What increases your total loan balance? Factors to consider

When considering a loan, it’s important to understand the repayment terms—including details like how the principal and interest are paid over time. Doing so may help borrowers better manage their loans.

But there may be times when the total loan balance owed increases during the repayment process. While this may not be something a borrower expects, there are a few common factors that could explain a balance increase.

Read on to learn about the factors that can cause a total loan balance to increase and ways to decrease it.

Key takeaways

  • Variable interest rates, interest capitalization, and fees and penalties are a few factors that could increase the amount owed on a loan.
  • Borrowers could use tactics like making extra payments, paying more than the minimum amount or seeking out loan forgiveness to potentially decrease the total loan balance.
  • Refinancing a loan or comparing offers on new loans can help borrowers save on the total cost of a loan.

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How to understand your loan balance

In many cases, the amount a borrower owes on an installment loan will end up being higher than the amount they borrowed. That’s because most lenders charge borrowers interest on top of their principal loan payment.

With that in mind, it can be helpful to understand some of the most common concepts that can affect the total cost of a loan. These may include the following:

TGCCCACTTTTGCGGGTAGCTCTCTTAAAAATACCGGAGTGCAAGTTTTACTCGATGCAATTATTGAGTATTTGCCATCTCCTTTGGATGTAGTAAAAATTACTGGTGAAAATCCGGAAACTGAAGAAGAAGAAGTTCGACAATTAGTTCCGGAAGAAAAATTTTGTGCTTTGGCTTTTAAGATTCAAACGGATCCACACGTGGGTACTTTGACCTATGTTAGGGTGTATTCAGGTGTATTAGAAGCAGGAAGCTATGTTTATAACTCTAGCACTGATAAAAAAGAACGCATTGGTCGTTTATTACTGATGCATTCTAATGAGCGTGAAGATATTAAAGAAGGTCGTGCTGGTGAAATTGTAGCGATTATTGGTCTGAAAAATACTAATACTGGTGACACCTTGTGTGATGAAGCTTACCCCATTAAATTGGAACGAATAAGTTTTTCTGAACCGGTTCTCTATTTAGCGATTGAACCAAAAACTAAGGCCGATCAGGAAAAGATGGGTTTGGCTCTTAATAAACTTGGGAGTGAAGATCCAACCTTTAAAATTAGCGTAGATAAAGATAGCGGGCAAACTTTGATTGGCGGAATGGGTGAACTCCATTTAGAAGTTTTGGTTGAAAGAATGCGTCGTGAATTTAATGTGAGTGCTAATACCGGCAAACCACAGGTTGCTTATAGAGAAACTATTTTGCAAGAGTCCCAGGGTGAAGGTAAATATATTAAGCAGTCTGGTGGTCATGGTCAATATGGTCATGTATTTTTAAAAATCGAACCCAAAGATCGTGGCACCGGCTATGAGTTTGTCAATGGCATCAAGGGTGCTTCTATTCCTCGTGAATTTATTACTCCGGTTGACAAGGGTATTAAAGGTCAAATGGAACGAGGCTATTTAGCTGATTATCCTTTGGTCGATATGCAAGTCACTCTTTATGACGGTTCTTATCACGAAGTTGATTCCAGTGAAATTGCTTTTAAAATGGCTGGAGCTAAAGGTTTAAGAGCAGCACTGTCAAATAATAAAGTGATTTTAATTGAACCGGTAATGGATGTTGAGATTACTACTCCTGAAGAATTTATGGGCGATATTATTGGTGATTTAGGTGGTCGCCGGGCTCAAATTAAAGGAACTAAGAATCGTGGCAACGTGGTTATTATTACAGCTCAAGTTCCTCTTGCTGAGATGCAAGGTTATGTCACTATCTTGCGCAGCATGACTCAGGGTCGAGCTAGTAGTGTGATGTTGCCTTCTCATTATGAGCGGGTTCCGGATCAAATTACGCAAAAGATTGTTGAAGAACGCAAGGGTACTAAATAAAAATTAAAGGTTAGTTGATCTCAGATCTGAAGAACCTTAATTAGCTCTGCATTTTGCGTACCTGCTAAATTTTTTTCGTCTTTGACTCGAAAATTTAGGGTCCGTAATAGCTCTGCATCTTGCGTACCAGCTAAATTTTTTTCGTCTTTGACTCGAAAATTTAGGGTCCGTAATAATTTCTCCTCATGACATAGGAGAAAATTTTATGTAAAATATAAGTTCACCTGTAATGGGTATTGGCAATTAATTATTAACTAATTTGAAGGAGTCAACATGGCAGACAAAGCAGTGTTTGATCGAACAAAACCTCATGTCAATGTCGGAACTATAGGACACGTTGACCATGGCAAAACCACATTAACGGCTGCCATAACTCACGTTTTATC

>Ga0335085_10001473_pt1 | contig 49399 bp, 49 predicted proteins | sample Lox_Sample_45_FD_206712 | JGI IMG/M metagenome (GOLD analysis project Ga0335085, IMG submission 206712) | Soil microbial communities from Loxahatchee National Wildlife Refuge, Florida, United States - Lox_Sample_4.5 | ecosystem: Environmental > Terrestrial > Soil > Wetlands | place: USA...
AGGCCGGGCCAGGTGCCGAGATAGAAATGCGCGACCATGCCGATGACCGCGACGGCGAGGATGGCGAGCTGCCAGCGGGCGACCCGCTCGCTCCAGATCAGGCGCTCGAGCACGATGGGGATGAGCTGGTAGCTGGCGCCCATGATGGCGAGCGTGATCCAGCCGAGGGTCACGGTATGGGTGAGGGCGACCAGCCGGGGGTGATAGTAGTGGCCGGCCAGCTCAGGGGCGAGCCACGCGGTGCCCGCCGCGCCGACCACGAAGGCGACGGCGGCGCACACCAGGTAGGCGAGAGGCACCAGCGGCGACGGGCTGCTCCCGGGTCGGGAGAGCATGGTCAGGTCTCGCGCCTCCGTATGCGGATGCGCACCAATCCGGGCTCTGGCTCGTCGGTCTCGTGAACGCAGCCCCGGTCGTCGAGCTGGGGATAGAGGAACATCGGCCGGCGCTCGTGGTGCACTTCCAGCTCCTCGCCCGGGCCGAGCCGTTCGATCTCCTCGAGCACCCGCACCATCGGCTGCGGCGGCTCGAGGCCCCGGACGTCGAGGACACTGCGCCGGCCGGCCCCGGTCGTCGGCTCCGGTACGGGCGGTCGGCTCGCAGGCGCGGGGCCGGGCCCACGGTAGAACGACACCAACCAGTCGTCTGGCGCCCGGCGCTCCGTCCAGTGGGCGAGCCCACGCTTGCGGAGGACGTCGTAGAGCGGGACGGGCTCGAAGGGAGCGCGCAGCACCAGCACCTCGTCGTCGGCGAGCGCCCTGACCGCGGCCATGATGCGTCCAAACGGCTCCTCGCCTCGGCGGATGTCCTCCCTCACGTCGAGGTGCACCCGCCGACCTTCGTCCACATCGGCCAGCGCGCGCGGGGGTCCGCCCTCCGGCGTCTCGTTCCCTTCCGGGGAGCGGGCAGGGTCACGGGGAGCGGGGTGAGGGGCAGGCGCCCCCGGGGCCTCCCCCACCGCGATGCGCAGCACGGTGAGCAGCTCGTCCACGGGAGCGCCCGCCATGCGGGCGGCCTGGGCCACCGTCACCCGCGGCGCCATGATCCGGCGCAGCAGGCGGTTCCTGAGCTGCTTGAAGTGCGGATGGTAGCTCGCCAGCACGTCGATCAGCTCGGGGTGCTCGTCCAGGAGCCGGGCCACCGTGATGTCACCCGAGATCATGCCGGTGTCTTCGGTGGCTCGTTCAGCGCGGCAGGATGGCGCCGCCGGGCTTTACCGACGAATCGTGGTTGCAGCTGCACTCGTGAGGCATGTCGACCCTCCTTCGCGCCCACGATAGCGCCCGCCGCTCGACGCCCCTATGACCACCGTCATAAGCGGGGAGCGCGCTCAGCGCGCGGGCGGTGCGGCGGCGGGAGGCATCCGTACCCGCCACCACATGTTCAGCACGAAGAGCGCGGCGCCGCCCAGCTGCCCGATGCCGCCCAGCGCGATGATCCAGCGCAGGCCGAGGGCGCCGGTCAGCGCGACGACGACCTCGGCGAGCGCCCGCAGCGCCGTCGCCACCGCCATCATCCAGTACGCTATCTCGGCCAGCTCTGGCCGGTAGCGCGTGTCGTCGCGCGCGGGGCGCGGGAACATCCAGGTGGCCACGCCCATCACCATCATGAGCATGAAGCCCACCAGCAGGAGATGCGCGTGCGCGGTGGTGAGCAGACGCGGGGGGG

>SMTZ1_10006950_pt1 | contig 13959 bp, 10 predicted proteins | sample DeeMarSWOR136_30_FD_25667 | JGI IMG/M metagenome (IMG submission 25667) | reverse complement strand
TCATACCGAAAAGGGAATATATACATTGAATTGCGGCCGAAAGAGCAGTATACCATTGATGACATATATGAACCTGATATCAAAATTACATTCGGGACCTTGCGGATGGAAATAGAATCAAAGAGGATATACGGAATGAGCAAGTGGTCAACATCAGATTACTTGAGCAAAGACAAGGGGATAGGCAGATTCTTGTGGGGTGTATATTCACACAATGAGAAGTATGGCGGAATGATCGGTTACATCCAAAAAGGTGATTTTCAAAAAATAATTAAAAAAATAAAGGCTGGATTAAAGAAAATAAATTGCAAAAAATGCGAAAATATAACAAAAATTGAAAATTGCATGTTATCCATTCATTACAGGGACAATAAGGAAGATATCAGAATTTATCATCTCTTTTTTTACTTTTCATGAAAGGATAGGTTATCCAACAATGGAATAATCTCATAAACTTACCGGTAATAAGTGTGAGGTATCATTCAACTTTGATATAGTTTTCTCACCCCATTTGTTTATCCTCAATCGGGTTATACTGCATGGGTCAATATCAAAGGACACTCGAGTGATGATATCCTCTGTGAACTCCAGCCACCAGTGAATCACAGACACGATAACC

• Principal amount: The amount of money originally borrowed.
  • Interest rate: What the lender charges the borrower in exchange for access to funds.
  • Annual percentage rate (APR): The total cost of borrowing, including interest, fees and other charges. 
  • Fees: Additional charges related to borrowing money, such as origination and payment processing fees. 
  • Loan balance: The amount of money the borrower still has to repay

Understanding these terms can come in handy when evaluating the factors that could increase a loan balance.

4 factors that can increase your total loan balance

Not sure why your loan balance has increased? Below are a few factors that could increase the amount you owe on a loan:

1. Fees and penalties

Borrowers could incur fees and penalties for a number of reasons, ranging from payment processing fees to account maintenance fees or application charges. But some of the most common—and expensive—fees are late fees.